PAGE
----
'We will be back in some form,' Trump vows at end of tumultuous presidency

PALM BEACH, Fla./WASHINGTON (Reuters) - President Donald Trump disappeared on Wednesday behind the walls of his club in Palm Beach, Florida, ending a tumultuous presidency stained by two impeachments, deep political divisions and a pandemic that has caused 400,000 U.S. deaths.

The Republican president departed the White House with his wife, Melania, saying it had been a great honor to serve and giving a final wave as he boarded the Marine One helicopter for Joint Base Andrews, where he delivered farewell remarks.

“So just a goodbye. We love you. We will be back in some form,” Trump told supporters before boarding Air Force One for the flight to Florida. “Have a good life. We will see you soon.”

The plane then taxied and lifted off as Frank Sinatra’s classic song “My Way” played over the loudspeakers. Air Force One later flew low to give Trump an aerial view of his post-presidential home at the Mar-a-Lago resort in Palm Beach.

Before leaving the White House, Trump left a note for his successor, Democrat Joe Biden, a spokesman said, following one small bit of traditional protocol related to the peaceful transfer of power that Trump had otherwise eschewed. Trump has declined to mention Biden’s name even as he wished the incoming administration luck on his way out of office.

“The president wrote a very generous letter,” Biden told reporters later in the Oval Office. “Because it was private, I won’t talk about it until I talk to him. But it was generous.”

Trump, 74, departed hours before Biden’s inauguration. That made him the first outgoing president since 1869 to skip the Inauguration Day ceremony that marks the formal transfer of power, in a final display of pique at his failure to win the Nov. 3 election.

Trump’s motorcade slow-rolled past a long line of supporters on his way to Mar-a-Lago. His arrival there was timed to get behind its walls before his term as president expired at noon.

“I will always fight for you. I will be watching. I will be listening. And I will tell you that the future of this country has never been better,” Trump said in his farewell remarks. “I wish the new administration great luck and great success. I think they’ll have great success. They have the foundation to do something really spectacular.”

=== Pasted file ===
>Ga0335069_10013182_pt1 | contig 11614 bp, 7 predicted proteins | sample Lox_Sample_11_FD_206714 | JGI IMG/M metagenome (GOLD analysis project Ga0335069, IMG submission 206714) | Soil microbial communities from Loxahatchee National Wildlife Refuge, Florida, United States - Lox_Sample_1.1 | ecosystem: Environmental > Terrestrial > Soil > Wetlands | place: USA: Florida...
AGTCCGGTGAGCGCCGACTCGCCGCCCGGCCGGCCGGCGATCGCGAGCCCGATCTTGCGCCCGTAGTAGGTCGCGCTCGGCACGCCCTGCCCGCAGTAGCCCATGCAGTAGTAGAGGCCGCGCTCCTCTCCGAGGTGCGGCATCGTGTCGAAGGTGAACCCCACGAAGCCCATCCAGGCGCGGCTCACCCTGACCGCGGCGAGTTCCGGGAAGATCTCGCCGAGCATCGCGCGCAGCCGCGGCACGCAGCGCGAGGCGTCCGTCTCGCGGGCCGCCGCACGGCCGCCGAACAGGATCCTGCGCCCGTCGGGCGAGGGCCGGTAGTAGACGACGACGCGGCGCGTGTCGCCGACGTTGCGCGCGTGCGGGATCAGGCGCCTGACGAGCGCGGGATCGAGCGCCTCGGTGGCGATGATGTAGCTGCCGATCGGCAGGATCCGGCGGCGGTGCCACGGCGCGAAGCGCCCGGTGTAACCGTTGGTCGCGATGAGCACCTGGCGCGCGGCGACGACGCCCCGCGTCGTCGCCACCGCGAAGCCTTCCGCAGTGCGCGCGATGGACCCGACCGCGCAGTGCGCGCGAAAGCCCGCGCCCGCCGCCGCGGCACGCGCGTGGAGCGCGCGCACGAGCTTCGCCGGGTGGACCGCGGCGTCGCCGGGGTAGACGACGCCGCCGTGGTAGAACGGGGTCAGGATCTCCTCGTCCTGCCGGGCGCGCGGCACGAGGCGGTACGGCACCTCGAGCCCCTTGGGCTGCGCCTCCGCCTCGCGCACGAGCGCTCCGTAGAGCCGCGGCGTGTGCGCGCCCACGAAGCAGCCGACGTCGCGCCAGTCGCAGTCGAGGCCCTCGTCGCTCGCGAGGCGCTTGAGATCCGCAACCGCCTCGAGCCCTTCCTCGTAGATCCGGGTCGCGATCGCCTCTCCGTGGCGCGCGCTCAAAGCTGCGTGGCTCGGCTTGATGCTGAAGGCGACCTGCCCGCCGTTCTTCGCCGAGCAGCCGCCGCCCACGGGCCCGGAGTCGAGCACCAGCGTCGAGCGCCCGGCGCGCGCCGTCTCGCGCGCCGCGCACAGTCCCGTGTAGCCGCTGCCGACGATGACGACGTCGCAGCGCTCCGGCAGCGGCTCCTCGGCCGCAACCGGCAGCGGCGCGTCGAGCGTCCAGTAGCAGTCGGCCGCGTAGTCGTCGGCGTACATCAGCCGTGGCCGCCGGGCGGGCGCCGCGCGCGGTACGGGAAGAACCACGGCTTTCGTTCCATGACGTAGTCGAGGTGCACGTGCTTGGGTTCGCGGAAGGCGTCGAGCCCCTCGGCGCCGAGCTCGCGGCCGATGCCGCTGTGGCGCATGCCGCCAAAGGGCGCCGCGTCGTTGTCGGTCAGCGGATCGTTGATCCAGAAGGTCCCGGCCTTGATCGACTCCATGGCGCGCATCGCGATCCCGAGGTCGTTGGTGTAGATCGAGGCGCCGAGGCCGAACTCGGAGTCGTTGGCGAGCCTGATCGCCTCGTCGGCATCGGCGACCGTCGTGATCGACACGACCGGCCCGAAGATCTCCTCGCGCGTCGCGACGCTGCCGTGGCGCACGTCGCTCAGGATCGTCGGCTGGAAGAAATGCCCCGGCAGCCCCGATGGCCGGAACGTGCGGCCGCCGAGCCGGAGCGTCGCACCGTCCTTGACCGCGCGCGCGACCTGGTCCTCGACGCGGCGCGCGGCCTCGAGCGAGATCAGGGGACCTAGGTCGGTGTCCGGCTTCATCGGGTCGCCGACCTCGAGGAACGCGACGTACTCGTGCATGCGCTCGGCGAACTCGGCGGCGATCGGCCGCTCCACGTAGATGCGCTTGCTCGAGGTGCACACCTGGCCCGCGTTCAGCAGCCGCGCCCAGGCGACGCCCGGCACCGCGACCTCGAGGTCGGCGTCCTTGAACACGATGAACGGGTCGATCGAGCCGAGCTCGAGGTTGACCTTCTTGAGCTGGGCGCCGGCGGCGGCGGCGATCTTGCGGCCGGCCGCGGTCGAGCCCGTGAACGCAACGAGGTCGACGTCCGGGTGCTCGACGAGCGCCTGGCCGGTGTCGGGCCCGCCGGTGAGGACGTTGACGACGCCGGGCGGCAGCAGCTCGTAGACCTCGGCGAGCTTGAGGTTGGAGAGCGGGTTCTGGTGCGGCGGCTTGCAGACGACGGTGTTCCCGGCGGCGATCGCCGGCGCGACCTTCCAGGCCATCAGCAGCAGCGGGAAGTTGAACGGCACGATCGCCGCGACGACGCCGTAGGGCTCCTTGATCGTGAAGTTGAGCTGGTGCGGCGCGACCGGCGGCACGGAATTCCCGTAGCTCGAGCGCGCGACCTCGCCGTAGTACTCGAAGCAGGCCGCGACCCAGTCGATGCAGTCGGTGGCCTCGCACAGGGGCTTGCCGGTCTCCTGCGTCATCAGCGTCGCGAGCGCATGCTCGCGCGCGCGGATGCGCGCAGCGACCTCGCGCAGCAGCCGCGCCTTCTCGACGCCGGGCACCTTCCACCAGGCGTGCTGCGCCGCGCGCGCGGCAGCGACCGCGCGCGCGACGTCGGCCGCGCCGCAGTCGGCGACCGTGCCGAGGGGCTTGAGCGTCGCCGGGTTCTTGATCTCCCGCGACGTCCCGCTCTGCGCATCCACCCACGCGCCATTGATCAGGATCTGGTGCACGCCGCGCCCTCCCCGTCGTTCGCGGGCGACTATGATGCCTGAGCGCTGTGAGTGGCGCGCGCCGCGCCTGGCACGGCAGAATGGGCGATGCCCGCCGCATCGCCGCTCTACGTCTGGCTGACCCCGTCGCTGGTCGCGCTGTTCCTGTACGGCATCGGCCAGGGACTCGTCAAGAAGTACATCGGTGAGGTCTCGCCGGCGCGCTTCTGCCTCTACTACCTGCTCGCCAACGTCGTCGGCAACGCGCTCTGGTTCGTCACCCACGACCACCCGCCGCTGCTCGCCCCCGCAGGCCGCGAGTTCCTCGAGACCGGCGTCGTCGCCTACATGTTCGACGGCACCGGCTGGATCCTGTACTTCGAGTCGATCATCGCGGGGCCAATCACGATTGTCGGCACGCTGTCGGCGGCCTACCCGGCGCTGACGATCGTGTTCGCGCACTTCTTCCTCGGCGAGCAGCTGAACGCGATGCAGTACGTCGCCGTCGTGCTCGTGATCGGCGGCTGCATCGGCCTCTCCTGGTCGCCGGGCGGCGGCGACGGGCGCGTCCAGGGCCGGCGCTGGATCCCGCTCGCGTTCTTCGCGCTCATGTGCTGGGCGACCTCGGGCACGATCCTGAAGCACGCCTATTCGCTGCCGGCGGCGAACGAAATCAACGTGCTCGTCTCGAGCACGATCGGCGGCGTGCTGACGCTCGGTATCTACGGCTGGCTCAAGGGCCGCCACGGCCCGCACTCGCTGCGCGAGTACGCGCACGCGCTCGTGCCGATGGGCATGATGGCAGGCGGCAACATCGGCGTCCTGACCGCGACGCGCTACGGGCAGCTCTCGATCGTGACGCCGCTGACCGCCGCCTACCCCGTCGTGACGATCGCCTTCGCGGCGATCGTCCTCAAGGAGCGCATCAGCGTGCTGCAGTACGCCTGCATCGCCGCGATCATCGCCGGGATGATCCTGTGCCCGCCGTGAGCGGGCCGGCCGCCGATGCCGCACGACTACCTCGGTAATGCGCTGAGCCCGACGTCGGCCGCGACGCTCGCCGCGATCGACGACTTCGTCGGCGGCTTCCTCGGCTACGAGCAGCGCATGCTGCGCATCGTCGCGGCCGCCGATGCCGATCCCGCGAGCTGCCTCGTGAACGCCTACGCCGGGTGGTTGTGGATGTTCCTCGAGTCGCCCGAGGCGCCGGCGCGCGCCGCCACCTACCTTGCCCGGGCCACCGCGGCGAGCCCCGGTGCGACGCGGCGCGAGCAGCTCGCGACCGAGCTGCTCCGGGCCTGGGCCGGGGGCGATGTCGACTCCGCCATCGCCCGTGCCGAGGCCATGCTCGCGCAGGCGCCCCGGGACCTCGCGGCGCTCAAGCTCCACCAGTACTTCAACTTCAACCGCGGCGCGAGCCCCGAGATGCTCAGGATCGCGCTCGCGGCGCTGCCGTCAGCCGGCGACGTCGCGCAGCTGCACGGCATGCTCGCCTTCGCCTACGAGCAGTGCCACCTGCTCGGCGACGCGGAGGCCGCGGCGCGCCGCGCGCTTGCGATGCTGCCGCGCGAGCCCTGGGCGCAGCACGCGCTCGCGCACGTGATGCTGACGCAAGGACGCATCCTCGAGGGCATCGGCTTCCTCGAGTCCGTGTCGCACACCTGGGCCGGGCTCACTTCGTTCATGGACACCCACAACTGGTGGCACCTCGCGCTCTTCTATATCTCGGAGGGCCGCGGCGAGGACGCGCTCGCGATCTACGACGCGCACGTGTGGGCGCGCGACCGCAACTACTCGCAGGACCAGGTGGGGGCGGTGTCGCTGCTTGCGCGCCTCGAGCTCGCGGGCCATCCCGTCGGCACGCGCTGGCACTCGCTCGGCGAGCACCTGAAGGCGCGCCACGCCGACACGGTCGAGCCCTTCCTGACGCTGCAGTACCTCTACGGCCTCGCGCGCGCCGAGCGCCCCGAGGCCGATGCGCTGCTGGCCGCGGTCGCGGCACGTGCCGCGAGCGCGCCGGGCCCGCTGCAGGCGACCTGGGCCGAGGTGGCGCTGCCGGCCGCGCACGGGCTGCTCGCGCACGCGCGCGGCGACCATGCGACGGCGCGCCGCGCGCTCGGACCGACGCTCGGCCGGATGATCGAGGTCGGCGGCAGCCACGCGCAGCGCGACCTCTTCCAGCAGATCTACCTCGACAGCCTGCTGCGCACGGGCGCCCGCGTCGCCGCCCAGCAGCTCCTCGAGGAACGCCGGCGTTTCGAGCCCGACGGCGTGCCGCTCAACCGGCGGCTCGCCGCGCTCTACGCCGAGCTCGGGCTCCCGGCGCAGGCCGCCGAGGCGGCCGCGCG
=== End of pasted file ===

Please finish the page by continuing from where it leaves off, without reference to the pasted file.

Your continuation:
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Trump has a long way to go to rebuild an image left in tatters by his presidency, particularly the final months. He has a unique place in history - as the only president ever impeached twice.

The Senate is on track to hold a trial on the impeachment charge brought by the Democratic-led House of Representatives that Trump incited an insurrection in connection with the Jan. 6 deadly storming of the U.S. Capitol by his supporters. Its outcome could determine whether he will be disqualified from running again for president.

“He is going to be an asterisk president, a one-termer who did more damage than good,” said presidential historian Douglas Brinkley.

Trump maintained to his last days in office that the election was stolen from him, according to sources familiar with the situation.

Courts have rejected his campaign’s unsubstantiated claims of widespread voter fraud and his vice president, Mike Pence, led Congress in certifying Biden’s victory over Trump’s objections.

The Washington that Trump left behind was guarded by 25,000 National Guard troops, while the National Mall, traditionally thronged with spectators on Inauguration Day, was closed to the public because of threats of further violence.

While preoccupied with fighting the election results, Trump failed to control the spiraling coronavirus outbreak in the United States, which has the most deaths of any country. Pandemic-related shutdowns and restrictions have also cost millions of Americans their jobs.

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Trump on Wednesday acknowledged the suffering caused by the pandemic. He had downplayed the risks of the coronavirus in the pandemic’s early stages and did not model consistent wearing of a mask to stop its spread.


Trump, a former real estate tycoon who owns 17 golf resorts around the world, faces a gigantic task rebuilding his brand.

The New York Times reported that many of his resorts have been losing millions of dollars and that hundreds of millions in debt must be repaid within a few years.

He must also decide how to stay involved in politics, as he has promised to do. He has talked of using a super PAC (political action committee) to support candidates who try to oust Republicans who he believes crossed him politically.

But it remains to be seen whether he can maintain his grip on the party.

“I would predict in the not-too-distant future that American political candidates will be more motivated to show that they are unlike Trump than candidates after 1974 were to show that they were unlike (Richard) Nixon,” said presidential historian Michael Beschloss. Nixon resigned in 1974 over the Watergate scandal.

Reporting by Steve Holland and Jeff Mason; Additional reporting by Trevor Hunnicutt; Editing by Mary Milliken, Paul Simao and Peter Cooney